always set EXCLUSIVE flag for modifying e2fsck

Submitted by Andreas Dilger on Sept. 23, 2009, 9:56 a.m.

Details

Message ID 20090923095640.GX10562@webber.adilger.int
State Superseded, archived
Headers show

Commit Message

Andreas Dilger Sept. 23, 2009, 9:56 a.m.
The checks done by e2fsck for mounted vs. read-only runs is confusing.

On the one hand, if e2fsck is NOT run with the "-n" flag (i.e. it might
modify the filesystem, there is no guarantee that it will open the
filesystem with the EXCLUSIVE flag (i.e. O_EXCL) to prevent the block
device from being used (in most cases = mounted).

On the other hand, if the filesystem IS mounted it also does NOT set
the EXCLUSIVE flag to prevent it from clobbering an in-use filesystem.
That seems like a bad choice also.

On the gripping hand, if e2fsck IS run with "-n" (i.e. read-only),
and the /etc/fstab or /proc/mounts does not report the same block
device to match the mountpoint (which happens for Lustre, and can
also happen if there is an overlay mount) then the e2fsck thinks
the filesystem is unmounted, but fails because the EXCLUSIVE flag
is set even though it is running read-only.

Change the logic here so that EXCLUSIVE is ALWAYS set when e2fsck
might modify the filesystem, regardless of whether the filesystem
is mounted or not.


Cheers, Andreas
--
Andreas Dilger
Sr. Staff Engineer, Lustre Group
Sun Microsystems of Canada, Inc.

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Comments

Andreas Dilger Feb. 23, 2010, 7:56 p.m.
The checks done by e2fsck for mounted vs. read-only runs is confusing.

On the one hand, if e2fsck is NOT run with the "-n" flag (i.e. it might
modify the filesystem), there is no guarantee that it will open the
filesystem with the EXCLUSIVE flag (i.e. O_EXCL) to prevent the block
device from being used later (i.e. mounted while e2fsck is running).

On the other hand, if e2fsck IS run with "-n" (i.e. read-only),
and the /etc/fstab or /proc/mounts does not report the same block
device to match the mountpoint (which happens for Lustre, and can
also happen if there is an overlay mount) then the e2fsck incorrectly
thinks the filesystem is unmounted, but fails because the EXCLUSIVE
flag is set even though it is running read-only.

Fix this so that "e2fsck -n" never sets EXCLUSIVE, and when run without
"-n" it will always set EXCLUSIVE unless the user answered "yes" to:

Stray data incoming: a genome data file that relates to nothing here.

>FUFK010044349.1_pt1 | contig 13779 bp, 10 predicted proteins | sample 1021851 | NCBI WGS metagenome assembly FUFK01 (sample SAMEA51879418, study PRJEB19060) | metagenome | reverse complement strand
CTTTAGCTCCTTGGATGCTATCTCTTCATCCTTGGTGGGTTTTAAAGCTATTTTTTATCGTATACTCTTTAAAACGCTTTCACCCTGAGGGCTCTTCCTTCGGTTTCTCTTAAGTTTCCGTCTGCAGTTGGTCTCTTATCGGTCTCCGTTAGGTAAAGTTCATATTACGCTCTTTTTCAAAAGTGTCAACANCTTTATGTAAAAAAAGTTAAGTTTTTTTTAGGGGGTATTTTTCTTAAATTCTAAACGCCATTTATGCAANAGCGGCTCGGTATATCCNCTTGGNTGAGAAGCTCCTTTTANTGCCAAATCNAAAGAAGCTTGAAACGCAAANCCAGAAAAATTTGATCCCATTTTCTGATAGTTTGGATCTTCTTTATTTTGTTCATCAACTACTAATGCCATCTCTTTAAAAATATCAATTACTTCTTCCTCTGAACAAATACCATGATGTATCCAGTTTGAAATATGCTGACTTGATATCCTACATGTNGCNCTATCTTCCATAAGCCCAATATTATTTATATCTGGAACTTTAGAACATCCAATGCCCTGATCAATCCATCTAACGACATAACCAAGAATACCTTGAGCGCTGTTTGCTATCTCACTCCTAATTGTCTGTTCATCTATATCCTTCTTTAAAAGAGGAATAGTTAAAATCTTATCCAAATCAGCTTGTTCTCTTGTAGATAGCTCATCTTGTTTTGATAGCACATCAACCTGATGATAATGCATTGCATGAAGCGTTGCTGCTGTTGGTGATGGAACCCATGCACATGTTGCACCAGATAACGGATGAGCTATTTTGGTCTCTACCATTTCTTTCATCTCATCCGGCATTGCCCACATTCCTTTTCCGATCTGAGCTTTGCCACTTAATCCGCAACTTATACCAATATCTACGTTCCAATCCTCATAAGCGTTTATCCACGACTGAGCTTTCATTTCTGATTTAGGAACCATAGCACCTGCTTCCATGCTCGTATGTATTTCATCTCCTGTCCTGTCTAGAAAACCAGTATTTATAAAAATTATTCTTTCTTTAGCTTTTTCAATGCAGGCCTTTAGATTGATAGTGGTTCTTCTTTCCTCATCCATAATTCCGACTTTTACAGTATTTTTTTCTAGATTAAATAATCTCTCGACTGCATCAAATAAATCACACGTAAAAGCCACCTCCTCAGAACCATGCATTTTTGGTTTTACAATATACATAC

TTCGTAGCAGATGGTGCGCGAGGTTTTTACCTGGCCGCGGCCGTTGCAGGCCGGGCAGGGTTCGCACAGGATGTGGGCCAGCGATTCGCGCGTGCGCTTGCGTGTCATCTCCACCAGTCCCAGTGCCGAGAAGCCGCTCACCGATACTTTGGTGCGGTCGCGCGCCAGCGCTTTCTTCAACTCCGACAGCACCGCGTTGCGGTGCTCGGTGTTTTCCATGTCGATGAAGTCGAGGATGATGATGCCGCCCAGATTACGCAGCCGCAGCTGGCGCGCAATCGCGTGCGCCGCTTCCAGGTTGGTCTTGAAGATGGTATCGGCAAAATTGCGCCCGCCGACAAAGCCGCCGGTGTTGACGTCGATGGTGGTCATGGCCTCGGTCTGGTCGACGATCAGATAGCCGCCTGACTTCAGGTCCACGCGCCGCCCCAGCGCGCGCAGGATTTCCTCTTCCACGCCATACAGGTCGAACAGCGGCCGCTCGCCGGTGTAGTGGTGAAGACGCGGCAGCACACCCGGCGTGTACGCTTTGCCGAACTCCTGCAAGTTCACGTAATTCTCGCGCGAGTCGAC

/dev/sda1 is mounted.

         WARNING!!!  Running e2fsck on a mounted filesystem may cause
         SEVERE filesystem damage.

         Do you really want to continue (y/n)?


Cheers, Andreas
--
Andreas Dilger
Sr. Staff Engineer, Lustre Group
Sun Microsystems of Canada, Inc.

Patch hide | download patch | download mbox

Index: e2fsprogs-1.41.6/e2fsck/unix.c
===================================================================
--- e2fsprogs-1.41.6.orig/e2fsck/unix.c
+++ e2fsprogs-1.41.6/e2fsck/unix.c
@@ -1230,9 +1230,7 @@  restart:
 		io_ptr = unix_io_manager;
 	flags = EXT2_FLAG_NOFREE_ON_ERROR;
        if ((ctx->options & E2F_OPT_READONLY) == 0)
-		flags |= EXT2_FLAG_RW;
-	if ((ctx->mount_flags & EXT2_MF_MOUNTED) == 0)
-		flags |= EXT2_FLAG_EXCLUSIVE;
+		flags |= EXT2_FLAG_RW | EXT2_FLAG_EXCLUSIVE;
 
 	retval = try_open_fs(ctx, flags, io_ptr, &fs);
 

If we want to assume that check_mount() will abort if the filesystem
is mounted, unless the user wants to shoot themselves in the foot, then 
the above patch could instead be modified to clear EXT2_FLAG_EXCLUSIVE
if the MF_MOUNTED flag IS set, per below.

Index: e2fsprogs-1.41.6/e2fsck/unix.c
===================================================================
--- e2fsprogs-1.41.6.orig/e2fsck/unix.c
+++ e2fsprogs-1.41.6/e2fsck/unix.c
@@ -1230,9 +1230,10 @@  restart:
 		io_ptr = unix_io_manager;
 	flags = EXT2_FLAG_NOFREE_ON_ERROR;
        if ((ctx->options & E2F_OPT_READONLY) == 0)
-		flags |= EXT2_FLAG_RW;
-	if ((ctx->mount_flags & EXT2_MF_MOUNTED) != 0)
-		flags |= EXT2_FLAG_EXCLUSIVE;
+		flags |= EXT2_FLAG_RW | EXT2_FLAG_EXCLUSIVE;
+	/* we will have aborted in check_mount() unless user asks for this */
+	if ((ctx->mount_flags & EXT2_MF_MOUNTED) != 0)
+		flags &= ~EXT2_FLAG_EXCLUSIVE;
 
 	retval = try_open_fs(ctx, flags, io_ptr, &fs);